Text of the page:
No book relating to the Second World War and its horrors has moved me more since I read the life-changing 0nce sequence, by another wonderful Australian writer, Maurice Gleitzman. Although here the horrors are only conjured obliquely, through metaphor, they are no les affecting. Neither writer is 'better', they are just very differently great. You need to read both.  

The Blue Cat is not a particularly long book, but it is one that needs to be read slowly, to relish its captivating detail, to pick up its delicate nuances, and to spot the rare glimpses of the elusive blue cat amidst the seemingly commonplace experiences of a war-haunted childhood. 



'I always imagined swimming like an eel or a platypus, down in the deep water where it was black as night. If I went even deeper I would be able to see nothing at all and it would be so cold I wouldn't feel anything either. I would forget I had a body. It would be as though I had turned into water, free and invisible.' (p 10)

This is not a book for the faint hearted. Is it, then, a book for children? Yes. But it is not perhaps a book for all children. It is a book for those who have the sensitivity to let startling images speak to their hearts rather than to their superficial understanding; for those who ponder, wonder, dread, hope, empathise and care. It is a book for those most aware that we do indeed all live under the same sky. 

Also available 



Two other novels by this author were published here only a few years back (from Walker Books, labelled 'World Voices') so should still be obtainable. The Red Shoe has to be another of the very finest works of young people's fiction, but again it is challenging in both style and content. Although written before The Blue Cat, this book has a setting that is just a little later, shortly after the end of WWII. It is the story of three sisters in a family whose life is seriously affected by a father traumatised by his recent wartime experience. It is again a superlative example of capturing the voice of a young child, her thinking, her emotions, and her completely individual way of seeing the world. Matilda, the youngest of the three sisters often sees more than she understands, yet she can be sensitive and naively honest too. She is a superlative fictional creation, and it is by reading between the lines of her observations that we begin to piece together the tragedy that underlies her quiet but intense family drama. The skilful  author remarkably shows how all this can be achieved through a third person, past tense narration. Although Matilda's remains the dominant voice, Ursula Dubosarsky sometimes subtly shifts perspective between the sisters. The whole is like a master class in writing, without being in the least dry or didactic.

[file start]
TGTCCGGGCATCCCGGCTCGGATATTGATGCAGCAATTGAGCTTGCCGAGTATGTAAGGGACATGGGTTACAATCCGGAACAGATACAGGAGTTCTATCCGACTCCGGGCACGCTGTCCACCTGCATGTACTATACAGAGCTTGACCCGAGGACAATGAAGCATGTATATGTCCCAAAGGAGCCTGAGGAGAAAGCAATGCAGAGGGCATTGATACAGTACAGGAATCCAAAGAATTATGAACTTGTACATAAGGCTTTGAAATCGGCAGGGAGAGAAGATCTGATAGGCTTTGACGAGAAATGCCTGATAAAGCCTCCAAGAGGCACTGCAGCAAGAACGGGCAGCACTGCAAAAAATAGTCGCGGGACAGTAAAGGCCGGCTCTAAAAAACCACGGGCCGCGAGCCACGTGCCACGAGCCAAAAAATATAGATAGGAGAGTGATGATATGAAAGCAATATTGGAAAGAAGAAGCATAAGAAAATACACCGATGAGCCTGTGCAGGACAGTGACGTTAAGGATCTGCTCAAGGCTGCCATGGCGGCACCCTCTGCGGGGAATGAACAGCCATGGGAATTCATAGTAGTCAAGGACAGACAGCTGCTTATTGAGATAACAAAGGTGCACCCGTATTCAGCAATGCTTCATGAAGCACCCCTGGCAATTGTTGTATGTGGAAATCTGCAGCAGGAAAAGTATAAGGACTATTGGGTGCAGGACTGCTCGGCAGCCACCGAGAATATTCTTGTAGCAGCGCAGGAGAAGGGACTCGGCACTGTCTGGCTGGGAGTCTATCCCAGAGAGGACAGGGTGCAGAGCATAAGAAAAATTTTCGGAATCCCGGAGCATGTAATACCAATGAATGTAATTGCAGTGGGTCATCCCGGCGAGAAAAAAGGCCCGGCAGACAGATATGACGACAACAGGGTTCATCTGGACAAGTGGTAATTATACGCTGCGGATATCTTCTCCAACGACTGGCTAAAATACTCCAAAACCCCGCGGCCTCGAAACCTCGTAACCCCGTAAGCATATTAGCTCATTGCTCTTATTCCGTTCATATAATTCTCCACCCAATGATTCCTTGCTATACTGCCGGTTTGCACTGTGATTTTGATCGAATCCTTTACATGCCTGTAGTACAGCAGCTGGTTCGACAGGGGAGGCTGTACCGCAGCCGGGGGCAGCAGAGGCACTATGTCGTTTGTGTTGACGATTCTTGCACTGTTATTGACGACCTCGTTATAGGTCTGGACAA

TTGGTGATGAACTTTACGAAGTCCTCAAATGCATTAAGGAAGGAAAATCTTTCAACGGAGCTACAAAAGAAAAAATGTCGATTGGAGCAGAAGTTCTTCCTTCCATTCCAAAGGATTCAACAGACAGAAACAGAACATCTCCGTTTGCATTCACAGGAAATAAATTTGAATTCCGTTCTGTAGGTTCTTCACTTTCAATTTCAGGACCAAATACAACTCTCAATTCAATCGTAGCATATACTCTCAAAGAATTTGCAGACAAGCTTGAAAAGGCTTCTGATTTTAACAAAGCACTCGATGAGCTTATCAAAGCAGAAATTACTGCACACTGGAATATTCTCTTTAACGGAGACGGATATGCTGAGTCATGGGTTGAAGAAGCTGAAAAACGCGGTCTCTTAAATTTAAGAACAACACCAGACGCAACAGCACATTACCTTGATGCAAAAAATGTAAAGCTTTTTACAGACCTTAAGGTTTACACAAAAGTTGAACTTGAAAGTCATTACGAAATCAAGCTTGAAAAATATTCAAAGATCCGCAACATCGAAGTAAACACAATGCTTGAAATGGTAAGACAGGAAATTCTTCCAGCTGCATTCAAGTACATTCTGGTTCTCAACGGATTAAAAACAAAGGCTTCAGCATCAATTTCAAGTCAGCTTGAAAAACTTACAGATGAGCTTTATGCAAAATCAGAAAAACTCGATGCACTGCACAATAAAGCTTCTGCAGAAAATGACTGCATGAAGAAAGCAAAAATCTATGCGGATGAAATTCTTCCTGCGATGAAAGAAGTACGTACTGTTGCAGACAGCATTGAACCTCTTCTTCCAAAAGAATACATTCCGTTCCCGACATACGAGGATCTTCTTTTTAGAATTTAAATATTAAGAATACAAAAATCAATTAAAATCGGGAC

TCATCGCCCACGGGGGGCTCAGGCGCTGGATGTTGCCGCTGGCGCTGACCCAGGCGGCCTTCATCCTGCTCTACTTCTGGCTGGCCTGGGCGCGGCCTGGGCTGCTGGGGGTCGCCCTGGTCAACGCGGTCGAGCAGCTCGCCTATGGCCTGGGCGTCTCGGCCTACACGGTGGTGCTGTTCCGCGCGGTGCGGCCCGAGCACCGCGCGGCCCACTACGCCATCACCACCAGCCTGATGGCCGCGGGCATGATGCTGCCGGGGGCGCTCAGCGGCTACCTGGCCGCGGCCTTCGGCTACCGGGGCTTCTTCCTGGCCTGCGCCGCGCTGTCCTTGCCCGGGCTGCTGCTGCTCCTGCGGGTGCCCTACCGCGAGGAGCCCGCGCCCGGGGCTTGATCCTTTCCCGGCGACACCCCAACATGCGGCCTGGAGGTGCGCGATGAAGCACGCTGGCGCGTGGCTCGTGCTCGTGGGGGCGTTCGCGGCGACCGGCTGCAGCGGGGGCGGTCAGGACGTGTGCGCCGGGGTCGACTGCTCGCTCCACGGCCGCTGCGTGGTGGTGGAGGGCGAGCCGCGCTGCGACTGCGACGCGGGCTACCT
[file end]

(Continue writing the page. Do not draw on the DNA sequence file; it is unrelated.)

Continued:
Once again there is an oh-so-clever, indeed a truly mind-expanding, blending of her imagined narrative with snippets of 'found' actual material, this time extracts from the Sydney newspapers of the period. They add yet more depths to a fiction that already comprises more layers than an onion. Once again the denouement of the fiction is devastatingly shocking, but this time it is followed by a more comforting resolution - thank goodness. The whole is a true masterpiece and emphatically not to be missed. 

And more awaits

In the same series from Walker Books is also The Golden Day. I haven't read that one yet, but hope to do so very soon, along with as many of her other books as I can get my hands on. 


Note:
*International blockbuster authors like Garth Nix and John Flanagan are, of course easily found, and thankfully a some very fine writers like Karen Foxlee have secured UK (and US) publication. 
**Perhaps age 11-14ish, broadly speaking. She has also written many picture books and stories for younger children, as well as non-fiction about language itself. 





Wednesday, 19 September 2018

The Book of Three (Chronicles of Prydain Book 1) by Lloyd Alexander



Welcome back, welcome anew

In a high street bookshop yesterday, I was delighted to see that The Book of Three, the opener for Lloyd Alexander's Chronicles of Prydain, has just been republished in a new paperback edition, under the Usborne Modern Classics imprint. 

Of course, originally written in the early 1960s, it is not actually 'magic fiction since Potter'. But what it is is one of the most important precursors of almost all subsequent 'high fantasy' for children. It is strongly rooted in Welsh landscape and mythology (especially the Mabinogion), an interest which its US author apparently developed whilst training there during WWII. However, it is far from a simple reworking but a piece of immensely powerful and hugely entertaining imaginative storytelling. It full deserves to be ranked as one of the all-time greats of children's fantasy literature, and arguably of all children's fiction. 

Today, it is perhaps not as widely renowned here as it has always been in the USA, but it fully deserves to be. I strongly recommended any UK (and other) Primary teachers, who do not already know it, to take this opportunity to add it to their repertoire. It is a real 'classic', but not in any off-putting sense.  As a read for children (9-13 ish?) it shows hardly a day of its 54 years, and remains as enthralling and exciting an extended high fantasy as you could possibly find. I truly hope the new version in the shops will bring many more young readers to discover its magic and that Usborne will extend the republication into the rest of this seminal series. 

Saturday, 15 September 2018

The Dam by David Almond and Levi Pinfold



David Almond

I don't generally use this site to write about picture books. It's not that I don't like them. I love them. But I have so many wonderful novels to write up and I feel I have to try to focus my dilettante enthusiasms, at least to a degree. There has to be room for exceptions though. There just has to be room for The Dam.